Saturday, January 23, 2016
The Intellectual Origins of Jeffersonian Democracy
As the introduction to the Lexington Books edition puts it, the checkout list for Adair's dissertation reads like "a who's who of early American history." The number of scholars across ideological and methodological camps who have been influenced by Adair is astounding. And there is good reason that Adair's dissertation is so influential: it is that rarity among books that start as dissertations -- a clear, concisely worded, focused study of its topic. And Adair's topic is ambitious, no less than understanding the roots of the political theories of the formative period of the American Republic.
While the title of Adair's dissertation centers on Jeffersonianism, most of the study is devoted not to Jefferson but to those around him. Madison figures prominently, but so does Hamilton. Adair's presentation of Hamilton is generous, and Adair goes out of his way to discuss Hamilton's contributions to the emerging constitutionalism of the early American nation. And not just Hamilton's influence on the constitutional convention and the ratifying debates afterward, but Hamilton's deeper political convictions regarding the need for a "balanced government," one that was limited not only in scope but also in its ability to concentrate power in the hands of any one group, interest or person.
Part of this idea of balance included the notion of an aristocracy of ability and position that would be able to temper the passions of the mass of the people. It was this emphasis on balanced government that, in Adair's view, motivated the Federalist Party, and bound together such different personalities as Hamilton and John Adams in common political endeavor.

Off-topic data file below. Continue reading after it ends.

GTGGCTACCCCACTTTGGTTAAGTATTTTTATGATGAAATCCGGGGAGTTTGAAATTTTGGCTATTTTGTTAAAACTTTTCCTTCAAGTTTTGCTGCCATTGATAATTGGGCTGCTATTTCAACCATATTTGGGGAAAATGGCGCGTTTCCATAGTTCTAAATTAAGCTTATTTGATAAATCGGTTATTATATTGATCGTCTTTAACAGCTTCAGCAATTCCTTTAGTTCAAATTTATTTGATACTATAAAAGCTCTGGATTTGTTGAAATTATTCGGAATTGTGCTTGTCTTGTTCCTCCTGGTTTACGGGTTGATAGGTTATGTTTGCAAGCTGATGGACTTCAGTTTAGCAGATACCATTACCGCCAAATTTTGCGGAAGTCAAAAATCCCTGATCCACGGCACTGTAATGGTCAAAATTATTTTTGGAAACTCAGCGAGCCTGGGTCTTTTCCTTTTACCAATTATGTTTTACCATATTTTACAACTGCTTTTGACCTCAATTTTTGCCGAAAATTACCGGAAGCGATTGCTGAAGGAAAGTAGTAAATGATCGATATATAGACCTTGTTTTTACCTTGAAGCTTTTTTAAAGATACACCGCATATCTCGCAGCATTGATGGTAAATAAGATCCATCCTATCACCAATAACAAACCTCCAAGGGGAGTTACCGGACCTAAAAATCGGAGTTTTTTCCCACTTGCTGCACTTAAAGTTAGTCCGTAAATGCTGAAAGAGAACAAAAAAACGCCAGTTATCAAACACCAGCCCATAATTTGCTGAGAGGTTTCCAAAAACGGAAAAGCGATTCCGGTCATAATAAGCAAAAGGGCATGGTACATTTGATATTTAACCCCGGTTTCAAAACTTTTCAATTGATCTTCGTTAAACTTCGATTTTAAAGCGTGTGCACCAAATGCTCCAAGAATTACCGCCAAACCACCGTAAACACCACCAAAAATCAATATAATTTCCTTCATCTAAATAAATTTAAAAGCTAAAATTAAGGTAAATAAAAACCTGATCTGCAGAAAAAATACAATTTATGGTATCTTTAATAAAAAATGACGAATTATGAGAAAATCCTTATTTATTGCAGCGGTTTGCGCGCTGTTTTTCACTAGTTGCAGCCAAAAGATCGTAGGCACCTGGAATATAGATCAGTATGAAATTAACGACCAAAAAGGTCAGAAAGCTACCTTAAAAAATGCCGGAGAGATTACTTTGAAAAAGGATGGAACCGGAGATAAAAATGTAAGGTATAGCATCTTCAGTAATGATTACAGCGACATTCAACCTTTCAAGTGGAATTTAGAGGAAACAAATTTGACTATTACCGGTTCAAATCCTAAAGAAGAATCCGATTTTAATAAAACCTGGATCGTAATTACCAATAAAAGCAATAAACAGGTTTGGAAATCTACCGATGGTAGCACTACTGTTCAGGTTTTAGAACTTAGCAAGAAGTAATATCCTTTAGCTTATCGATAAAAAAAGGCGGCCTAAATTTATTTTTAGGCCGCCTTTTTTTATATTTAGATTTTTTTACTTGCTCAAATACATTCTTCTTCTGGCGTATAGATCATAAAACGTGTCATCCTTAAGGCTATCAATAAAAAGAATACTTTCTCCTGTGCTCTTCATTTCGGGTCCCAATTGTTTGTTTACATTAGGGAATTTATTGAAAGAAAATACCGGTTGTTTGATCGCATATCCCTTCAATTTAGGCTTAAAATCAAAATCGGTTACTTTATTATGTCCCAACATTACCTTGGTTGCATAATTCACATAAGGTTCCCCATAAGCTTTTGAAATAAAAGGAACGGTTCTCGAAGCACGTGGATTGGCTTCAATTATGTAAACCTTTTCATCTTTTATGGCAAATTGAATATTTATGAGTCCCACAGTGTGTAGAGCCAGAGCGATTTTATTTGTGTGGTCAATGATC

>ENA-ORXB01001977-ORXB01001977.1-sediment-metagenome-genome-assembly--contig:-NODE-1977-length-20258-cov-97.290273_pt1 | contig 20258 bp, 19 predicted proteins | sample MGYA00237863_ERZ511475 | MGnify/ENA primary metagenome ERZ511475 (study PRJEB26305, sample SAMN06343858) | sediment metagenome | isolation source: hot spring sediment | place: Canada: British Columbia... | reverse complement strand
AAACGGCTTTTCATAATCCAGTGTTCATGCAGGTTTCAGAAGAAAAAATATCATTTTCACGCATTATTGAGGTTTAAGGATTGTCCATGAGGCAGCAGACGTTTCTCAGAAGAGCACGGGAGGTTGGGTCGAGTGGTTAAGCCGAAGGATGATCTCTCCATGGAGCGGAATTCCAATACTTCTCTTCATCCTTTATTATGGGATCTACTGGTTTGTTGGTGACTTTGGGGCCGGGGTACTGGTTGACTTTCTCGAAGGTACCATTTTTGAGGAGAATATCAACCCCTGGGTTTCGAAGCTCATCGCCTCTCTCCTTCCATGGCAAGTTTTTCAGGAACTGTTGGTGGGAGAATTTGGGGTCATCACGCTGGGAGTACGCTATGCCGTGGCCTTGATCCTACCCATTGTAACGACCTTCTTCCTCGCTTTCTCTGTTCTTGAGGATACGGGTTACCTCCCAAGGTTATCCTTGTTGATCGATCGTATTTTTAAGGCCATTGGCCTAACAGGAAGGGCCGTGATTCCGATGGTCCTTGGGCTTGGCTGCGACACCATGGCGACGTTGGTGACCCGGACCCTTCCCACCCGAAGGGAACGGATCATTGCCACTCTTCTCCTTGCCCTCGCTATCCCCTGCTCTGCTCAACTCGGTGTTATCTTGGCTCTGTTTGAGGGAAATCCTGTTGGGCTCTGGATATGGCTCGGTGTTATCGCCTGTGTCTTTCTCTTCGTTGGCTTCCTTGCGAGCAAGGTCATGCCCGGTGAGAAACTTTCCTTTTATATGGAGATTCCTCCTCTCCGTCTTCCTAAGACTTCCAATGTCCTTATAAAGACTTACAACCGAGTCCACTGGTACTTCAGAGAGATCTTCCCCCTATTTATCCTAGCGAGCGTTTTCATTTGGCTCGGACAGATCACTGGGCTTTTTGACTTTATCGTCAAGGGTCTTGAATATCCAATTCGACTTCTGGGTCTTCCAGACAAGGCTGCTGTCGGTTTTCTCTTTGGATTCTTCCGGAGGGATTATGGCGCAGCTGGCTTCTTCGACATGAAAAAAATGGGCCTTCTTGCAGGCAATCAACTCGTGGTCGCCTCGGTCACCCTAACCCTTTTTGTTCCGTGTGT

Adair's study also details the powerful influence that classical Greco-Roman political theory had on the discussions regarding American government during the founding period. Aristotle and his disciples as well as Plato's student Xenophon figured prominently not only in Federalist political theory, but in the rising political ideology of the Jeffersonian Republicans. Adair notes that Hamilton's concerns for balanced government were bolstered by appeals to classical theorists. In Adair's telling, Hamiliton was widely although not deeply read in the classics, and he was so enamored of classical political theory that he "could not turn his reading of ancient history at all toward the clarification and ordering of the American world in which he lived." Indeed, Adair's study of this component of Hamilton's intellectual formation serves as a cautionary tale about the risks of imbibing too much of the classics at the expense of understanding one's present surroundings. As Adair puts it, "his [Hamilton's] classical learning operated to distort and becloud so many political phenomena lying under his very eyes that he could never deal with them realistically, except in minor matters of technique."
The real star of Adair's book is James Madison, the one-time disciple of Washington and ally of Hamilton who eventually became the scholar- and politician-apprentice to Thomas Jefferson. Madison, in Adair's view, had a far more nuanced and realistic understanding of both of classical patrimony and the political reality of the early American Republic. Madison's understanding of the necessary constitutional order included limitations on both federal and state power, a recognition of the rights of the majority along with a commitment to the protection of the rights of the minority. According to Adair, Madison's defense of the Virginia Plan in the constitutional convention flowed out of these concerns, and reflected a prudential approach to ensuring both minority rights and majority governance. In line with Republican political ideas, Madison did not see history, as Adair puts it, "just the struggle of the rich and the poor trying to devour each other. The problem of faction did not pivot entirely upon the conflict of haves and have-nots." With this insight, Madison escaped the trap of classical political theory, eluding the chains of the Greek and Roman philosophers who saw such struggle at the heart of every system of government. And for this escape Madison was indebted in no small part to writers of the Scottish Enlightenment, notably David Hume, as Adair details.